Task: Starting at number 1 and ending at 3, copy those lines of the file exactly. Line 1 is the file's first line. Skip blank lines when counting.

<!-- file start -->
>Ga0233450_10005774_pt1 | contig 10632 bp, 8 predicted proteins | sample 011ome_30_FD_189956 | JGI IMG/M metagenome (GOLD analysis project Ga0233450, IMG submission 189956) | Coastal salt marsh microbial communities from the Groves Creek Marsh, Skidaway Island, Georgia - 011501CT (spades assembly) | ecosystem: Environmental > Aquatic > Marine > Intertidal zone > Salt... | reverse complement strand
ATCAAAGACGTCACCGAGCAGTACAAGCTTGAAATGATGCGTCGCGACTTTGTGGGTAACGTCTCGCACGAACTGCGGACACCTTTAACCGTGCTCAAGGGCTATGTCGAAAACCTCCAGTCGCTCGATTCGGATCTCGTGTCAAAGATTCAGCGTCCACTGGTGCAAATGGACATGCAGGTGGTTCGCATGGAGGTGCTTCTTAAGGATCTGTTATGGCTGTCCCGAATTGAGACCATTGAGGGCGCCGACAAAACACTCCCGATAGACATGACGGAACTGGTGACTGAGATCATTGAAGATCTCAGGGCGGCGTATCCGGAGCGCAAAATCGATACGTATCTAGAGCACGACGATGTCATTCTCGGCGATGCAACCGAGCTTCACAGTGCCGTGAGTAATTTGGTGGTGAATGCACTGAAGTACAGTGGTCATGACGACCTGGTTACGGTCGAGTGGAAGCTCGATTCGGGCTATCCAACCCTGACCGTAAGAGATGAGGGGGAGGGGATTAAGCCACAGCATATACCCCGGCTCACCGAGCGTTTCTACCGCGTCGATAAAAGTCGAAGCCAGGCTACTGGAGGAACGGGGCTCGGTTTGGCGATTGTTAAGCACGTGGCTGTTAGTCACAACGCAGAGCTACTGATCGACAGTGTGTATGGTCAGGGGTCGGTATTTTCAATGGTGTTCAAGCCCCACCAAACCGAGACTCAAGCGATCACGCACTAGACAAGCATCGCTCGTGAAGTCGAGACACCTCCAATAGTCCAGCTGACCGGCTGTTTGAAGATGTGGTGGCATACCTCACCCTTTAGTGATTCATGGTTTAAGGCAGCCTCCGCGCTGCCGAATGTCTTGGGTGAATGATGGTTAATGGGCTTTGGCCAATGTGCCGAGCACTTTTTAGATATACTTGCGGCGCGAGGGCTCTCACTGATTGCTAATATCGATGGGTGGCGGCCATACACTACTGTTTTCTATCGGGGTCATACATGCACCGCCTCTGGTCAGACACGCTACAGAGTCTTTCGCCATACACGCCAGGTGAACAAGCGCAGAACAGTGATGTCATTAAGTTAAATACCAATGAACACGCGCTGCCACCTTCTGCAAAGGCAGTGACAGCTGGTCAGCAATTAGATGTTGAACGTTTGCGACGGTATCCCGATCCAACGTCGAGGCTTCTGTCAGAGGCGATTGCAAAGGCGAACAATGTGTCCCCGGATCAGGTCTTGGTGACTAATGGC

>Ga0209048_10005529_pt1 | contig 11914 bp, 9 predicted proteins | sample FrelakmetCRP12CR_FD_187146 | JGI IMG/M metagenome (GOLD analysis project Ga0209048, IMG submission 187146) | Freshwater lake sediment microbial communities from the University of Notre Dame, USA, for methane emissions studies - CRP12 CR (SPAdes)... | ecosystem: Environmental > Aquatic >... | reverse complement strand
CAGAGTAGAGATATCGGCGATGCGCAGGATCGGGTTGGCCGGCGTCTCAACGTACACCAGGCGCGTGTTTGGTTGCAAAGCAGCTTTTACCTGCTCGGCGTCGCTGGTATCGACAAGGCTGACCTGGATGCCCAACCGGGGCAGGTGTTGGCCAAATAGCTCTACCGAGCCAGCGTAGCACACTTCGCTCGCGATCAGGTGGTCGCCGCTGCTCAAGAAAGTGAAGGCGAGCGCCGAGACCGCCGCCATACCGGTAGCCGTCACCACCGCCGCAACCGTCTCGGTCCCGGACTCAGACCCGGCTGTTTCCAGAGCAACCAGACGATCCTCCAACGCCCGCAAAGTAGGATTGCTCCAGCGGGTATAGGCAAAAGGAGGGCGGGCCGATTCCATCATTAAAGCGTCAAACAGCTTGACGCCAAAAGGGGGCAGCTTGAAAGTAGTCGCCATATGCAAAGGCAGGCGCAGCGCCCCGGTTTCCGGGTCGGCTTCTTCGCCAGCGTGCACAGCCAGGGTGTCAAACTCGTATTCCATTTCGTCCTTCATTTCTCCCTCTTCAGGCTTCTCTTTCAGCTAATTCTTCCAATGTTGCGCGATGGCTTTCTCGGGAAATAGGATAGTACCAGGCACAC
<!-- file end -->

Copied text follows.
>Ga0233450_10005774_pt1 | contig 10632 bp, 8 predicted proteins | sample 011ome_30_FD_189956 | JGI IMG/M metagenome (GOLD analysis project Ga0233450, IMG submission 189956) | Coastal salt marsh microbial communities from the Groves Creek Marsh, Skidaway Island, Georgia - 011501CT (spades assembly) | ecosystem: Environmental > Aquatic > Marine > Intertidal zone > Salt... | reverse complement strand
ATCAAAGACGTCACCGAGCAGTACAAGCTTGAAATGATGCGTCGCGACTTTGTGGGTAACGTCTCGCACGAACTGCGGACACCTTTAACCGTGCTCAAGGGCTATGTCGAAAACCTCCAGTCGCTCGATTCGGATCTCGTGTCAAAGATTCAGCGTCCACTGGTGCAAATGGACATGCAGGTGGTTCGCATGGAGGTGCTTCTTAAGGATCTGTTATGGCTGTCCCGAATTGAGACCATTGAGGGCGCCGACAAAACACTCCCGATAGACATGACGGAACTGGTGACTGAGATCATTGAAGATCTCAGGGCGGCGTATCCGGAGCGCAAAATCGATACGTATCTAGAGCACGACGATGTCATTCTCGGCGATGCAACCGAGCTTCACAGTGCCGTGAGTAATTTGGTGGTGAATGCACTGAAGTACAGTGGTCATGACGACCTGGTTACGGTCGAGTGGAAGCTCGATTCGGGCTATCCAACCCTGACCGTAAGAGATGAGGGGGAGGGGATTAAGCCACAGCATATACCCCGGCTCACCGAGCGTTTCTACCGCGTCGATAAAAGTCGAAGCCAGGCTACTGGAGGAACGGGGCTCGGTTTGGCGATTGTTAAGCACGTGGCTGTTAGTCACAACGCAGAGCTACTGATCGACAGTGTGTATGGTCAGGGGTCGGTATTTTCAATGGTGTTCAAGCCCCACCAAACCGAGACTCAAGCGATCACGCACTAGACAAGCATCGCTCGTGAAGTCGAGACACCTCCAATAGTCCAGCTGACCGGCTGTTTGAAGATGTGGTGGCATACCTCACCCTTTAGTGATTCATGGTTTAAGGCAGCCTCCGCGCTGCCGAATGTCTTGGGTGAATGATGGTTAATGGGCTTTGGCCAATGTGCCGAGCACTTTTTAGATATACTTGCGGCGCGAGGGCTCTCACTGATTGCTAATATCGATGGGTGGCGGCCATACACTACTGTTTTCTATCGGGGTCATACATGCACCGCCTCTGGTCAGACACGCTACAGAGTCTTTCGCCATACACGCCAGGTGAACAAGCGCAGAACAGTGATGTCATTAAGTTAAATACCAATGAACACGCGCTGCCACCTTCTGCAAAGGCAGTGACAGCTGGTCAGCAATTAGATGTTGAACGTTTGCGACGGTATCCCGATCCAACGTCGAGGCTTCTGTCAGAGGCGATTGCAAAGGCGAACAATGTGTCCCCGGATCAGGTCTTGGTGACTAATGGC

>Ga0209048_10005529_pt1 | contig 11914 bp, 9 predicted proteins | sample FrelakmetCRP12CR_FD_187146 | JGI IMG/M metagenome (GOLD analysis project Ga0209048, IMG submission 187146) | Freshwater lake sediment microbial communities from the University of Notre Dame, USA, for methane emissions studies - CRP12 CR (SPAdes)... | ecosystem: Environmental > Aquatic >... | reverse complement strand